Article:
Feature
Egbert Hamilton of Alabaster Stone Craft (right), shows some of his alabaster eggs to Minister of Foreign Affairs and Foreign Trade, Senator the Hon. Kamina Johnson Smith, at the Eighth Biennial Jamaica Diaspora Conference, held at the Jamaica Conference Centre in Kingston, from June 16 to 20. The conference included a marketplace where local entrepreneurs and businesses could showcase their offerings to Jamaicans in the diaspora.
Photo: Dave Reid

Story Highlights

  • Sixty-eight-year-old stone craftsman, Egbert Hamilton, is making international connections through exposure from the Eighth Biennial Jamaica Diaspora Conference, which was held at the Jamaica Conference Centre from June 16 to 20.
  • Mr. Hamilton, who is the founder and sole proprietor of Alabaster Stone Craft, learned of the Jamaica Diaspora Conference through the Social Development Commission (SDC) Local Economic Initiative Support Programme (LEISP).
  • The Commission assisted him and other local entrepreneurs to showcase their products in the Conference’s marketplace at the Jamaica Conference Centre during the conference, which was held under the theme ‘Jamaica and the Diaspora: Building Pathways for Sustainable Development’.

Sixty-eight-year-old stone craftsman, Egbert Hamilton, is making international connections through exposure from the Eighth Biennial Jamaica Diaspora Conference, which was held at the Jamaica Conference Centre from June 16 to 20.

Mr. Hamilton, who is the founder and sole proprietor of Alabaster Stone Craft, learned of the Jamaica Diaspora Conference through the Social Development Commission (SDC) Local Economic Initiative Support Programme (LEISP).

The Commission assisted him and other local entrepreneurs to showcase their products in the Conference’s marketplace at the Jamaica Conference Centre during the conference, which was held under the theme ‘Jamaica and the Diaspora: Building Pathways for Sustainable Development’.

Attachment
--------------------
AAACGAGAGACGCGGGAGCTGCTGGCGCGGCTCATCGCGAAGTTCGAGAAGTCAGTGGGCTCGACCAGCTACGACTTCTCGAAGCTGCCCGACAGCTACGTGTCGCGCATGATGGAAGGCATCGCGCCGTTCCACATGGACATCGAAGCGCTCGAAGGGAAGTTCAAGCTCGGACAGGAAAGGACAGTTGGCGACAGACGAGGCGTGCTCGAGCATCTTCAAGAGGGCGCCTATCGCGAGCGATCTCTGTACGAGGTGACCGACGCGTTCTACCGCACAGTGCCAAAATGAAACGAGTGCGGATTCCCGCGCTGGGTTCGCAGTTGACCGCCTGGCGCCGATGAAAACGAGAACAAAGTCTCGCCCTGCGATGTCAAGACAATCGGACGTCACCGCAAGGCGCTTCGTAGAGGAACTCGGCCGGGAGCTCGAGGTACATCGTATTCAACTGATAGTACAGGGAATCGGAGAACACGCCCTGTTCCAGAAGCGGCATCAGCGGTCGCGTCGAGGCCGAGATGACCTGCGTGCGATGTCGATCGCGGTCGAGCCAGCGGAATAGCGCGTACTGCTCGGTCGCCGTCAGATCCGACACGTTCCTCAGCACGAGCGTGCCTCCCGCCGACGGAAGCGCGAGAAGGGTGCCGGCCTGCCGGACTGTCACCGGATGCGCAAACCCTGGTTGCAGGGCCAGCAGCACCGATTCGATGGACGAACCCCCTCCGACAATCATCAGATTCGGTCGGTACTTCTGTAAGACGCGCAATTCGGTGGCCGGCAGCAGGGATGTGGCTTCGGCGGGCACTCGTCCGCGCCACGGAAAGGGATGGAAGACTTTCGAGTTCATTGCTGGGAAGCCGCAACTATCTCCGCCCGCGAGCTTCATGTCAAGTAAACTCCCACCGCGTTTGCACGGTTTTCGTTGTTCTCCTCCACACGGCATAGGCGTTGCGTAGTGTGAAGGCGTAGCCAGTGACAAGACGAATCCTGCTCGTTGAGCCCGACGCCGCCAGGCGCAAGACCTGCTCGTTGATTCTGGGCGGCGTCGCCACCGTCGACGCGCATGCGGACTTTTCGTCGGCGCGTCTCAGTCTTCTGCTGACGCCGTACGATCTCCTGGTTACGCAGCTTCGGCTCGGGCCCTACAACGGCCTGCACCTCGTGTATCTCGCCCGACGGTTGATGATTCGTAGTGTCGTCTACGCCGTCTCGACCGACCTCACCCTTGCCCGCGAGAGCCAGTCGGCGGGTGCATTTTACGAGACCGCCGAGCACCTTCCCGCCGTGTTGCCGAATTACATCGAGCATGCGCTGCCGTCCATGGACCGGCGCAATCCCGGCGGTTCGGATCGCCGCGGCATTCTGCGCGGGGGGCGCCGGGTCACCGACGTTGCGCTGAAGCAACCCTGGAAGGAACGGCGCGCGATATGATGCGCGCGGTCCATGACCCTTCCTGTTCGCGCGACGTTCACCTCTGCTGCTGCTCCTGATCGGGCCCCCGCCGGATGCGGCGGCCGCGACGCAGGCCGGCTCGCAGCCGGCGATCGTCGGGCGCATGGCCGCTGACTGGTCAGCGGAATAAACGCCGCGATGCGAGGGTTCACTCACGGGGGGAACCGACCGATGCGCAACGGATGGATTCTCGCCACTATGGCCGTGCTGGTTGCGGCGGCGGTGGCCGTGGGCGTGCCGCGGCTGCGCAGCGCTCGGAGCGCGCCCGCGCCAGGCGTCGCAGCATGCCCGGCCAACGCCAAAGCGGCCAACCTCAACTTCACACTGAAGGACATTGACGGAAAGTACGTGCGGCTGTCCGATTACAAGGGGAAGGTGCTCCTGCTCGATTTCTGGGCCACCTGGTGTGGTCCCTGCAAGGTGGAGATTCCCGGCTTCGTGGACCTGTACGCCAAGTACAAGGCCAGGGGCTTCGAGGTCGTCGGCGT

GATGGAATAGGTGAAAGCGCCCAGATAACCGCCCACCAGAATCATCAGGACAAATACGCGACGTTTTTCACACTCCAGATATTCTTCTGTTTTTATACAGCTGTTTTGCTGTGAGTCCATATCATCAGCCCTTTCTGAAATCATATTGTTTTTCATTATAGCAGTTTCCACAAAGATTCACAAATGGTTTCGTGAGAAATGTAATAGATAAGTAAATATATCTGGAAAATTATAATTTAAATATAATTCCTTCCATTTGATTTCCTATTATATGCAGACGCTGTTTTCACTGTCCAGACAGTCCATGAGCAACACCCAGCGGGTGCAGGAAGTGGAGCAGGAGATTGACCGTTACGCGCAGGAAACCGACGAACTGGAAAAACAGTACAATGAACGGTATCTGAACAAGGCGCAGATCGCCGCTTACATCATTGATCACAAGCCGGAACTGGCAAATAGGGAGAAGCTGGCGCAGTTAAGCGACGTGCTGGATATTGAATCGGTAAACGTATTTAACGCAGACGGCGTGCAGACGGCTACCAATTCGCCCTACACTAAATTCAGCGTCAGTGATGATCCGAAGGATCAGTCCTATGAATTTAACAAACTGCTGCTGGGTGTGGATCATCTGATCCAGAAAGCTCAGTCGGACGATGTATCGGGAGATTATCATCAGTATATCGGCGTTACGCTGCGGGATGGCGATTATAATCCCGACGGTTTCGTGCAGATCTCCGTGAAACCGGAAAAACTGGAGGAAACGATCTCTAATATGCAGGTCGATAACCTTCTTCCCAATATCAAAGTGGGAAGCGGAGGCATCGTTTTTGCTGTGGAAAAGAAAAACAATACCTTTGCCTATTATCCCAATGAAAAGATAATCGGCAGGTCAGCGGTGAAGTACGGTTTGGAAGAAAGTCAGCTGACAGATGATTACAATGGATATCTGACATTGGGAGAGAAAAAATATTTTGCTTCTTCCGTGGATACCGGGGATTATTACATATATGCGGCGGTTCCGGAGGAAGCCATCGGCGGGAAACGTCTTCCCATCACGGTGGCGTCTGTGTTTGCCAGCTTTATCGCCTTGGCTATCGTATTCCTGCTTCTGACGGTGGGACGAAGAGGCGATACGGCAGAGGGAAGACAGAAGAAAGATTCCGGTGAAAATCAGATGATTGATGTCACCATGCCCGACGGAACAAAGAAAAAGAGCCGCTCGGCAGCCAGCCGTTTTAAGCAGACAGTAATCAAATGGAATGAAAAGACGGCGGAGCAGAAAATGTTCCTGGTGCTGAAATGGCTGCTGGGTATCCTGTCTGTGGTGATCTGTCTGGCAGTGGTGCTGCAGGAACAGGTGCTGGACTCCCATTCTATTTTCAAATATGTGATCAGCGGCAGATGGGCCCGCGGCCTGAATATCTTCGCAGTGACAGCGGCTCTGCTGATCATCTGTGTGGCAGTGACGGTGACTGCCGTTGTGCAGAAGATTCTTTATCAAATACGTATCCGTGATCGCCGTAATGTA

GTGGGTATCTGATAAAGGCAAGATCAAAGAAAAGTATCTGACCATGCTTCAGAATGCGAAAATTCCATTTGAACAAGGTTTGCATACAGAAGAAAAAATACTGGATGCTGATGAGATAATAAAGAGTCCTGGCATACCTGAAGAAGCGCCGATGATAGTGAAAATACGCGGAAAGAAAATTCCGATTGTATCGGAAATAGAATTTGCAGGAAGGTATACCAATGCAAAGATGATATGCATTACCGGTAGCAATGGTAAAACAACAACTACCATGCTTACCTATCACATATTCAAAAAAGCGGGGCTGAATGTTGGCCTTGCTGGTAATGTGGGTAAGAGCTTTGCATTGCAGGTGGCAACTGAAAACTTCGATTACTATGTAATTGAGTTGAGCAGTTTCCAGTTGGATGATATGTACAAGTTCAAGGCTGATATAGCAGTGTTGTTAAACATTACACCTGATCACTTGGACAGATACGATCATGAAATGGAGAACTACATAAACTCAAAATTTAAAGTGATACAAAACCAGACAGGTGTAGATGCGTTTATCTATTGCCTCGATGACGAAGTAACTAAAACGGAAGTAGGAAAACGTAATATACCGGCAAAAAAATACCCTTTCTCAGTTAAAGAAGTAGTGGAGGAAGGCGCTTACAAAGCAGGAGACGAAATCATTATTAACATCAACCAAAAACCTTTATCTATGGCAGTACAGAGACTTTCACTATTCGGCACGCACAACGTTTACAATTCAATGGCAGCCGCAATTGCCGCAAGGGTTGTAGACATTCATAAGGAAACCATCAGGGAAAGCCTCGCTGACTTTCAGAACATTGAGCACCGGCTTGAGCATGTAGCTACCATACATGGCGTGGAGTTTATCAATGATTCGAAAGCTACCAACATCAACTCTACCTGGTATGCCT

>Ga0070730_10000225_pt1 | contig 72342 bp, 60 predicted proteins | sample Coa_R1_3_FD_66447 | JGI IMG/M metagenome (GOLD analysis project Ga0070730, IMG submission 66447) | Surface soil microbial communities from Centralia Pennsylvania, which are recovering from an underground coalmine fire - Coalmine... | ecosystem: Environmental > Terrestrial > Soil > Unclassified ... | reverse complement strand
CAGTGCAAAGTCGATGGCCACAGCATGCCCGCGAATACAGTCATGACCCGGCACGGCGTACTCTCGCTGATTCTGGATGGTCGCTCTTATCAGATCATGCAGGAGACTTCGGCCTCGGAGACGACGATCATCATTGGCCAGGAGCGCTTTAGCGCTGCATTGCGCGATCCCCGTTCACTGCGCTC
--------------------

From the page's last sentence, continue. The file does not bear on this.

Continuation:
“I got a lot of interest being there. I have [business] cards from persons in America and Canada who want to sell my pieces over there,” he tells JIS News.

Mr. Hamilton says his booth was highly trafficked and he made numerous sales to both local and international attendees.

His pieces ranged from small turtle and starfish ornaments and ash trays to cups and saucers, bookends and centrepieces that capture various aspects of nature and themes from Jamaica’s rich historical background.

Mr. Hamilton, a self-taught craftsman, says he stumbled upon alabaster in the hills of Bull Bay, St. Thomas, in 1969 while sourcing coconut shells, bamboo and Poinciana seeds to make costume jewellery. On making the happy discovery, he has been creating handmade alabaster craft ever since.

He worked on sharpening his skill and expanded the range of items created from alabaster. He has been sharing his knowledge and skill with young men in Trench Town, Kingston, through the assistance of the SDC.

Mr. Hamilton’s creations won him a United Nations Educational, Scientific and Cultural Organization (UNESCO) Award for Excellence in Handicrafts in 2012.

He has received entrepreneurship training through the Jamaica Business Development Corporation (JBDC) and has travelled overseas with the Jamaica Tourist Board (JTB).

Mr. Hamilton tells JIS News that he travelled to multiple cities in the United States of America in 1975 and 1976 and showcased his work in the then popular Florida department store Burdines, now known as Macy’s.

One of his most memorable connections is with the United Nations Development Programme (UNDP), through which he crafted the African, Caribbean and Pacific Group of States (ACP) logo in stone for the ACP-EU Development Programme in 2016.

“A me mek the ACP logo and dem give me a first-class ticket to Brussels and me carry it go present to them,” Mr. Hamilton says.

He later received a grant from the UNDP, which he used to purchase stone-carving equipment to better his craft.

For additional information on Alabaster Stone Craft, interested persons may contact Mr. Hamilton at: stoneboss1950@yahoo.com.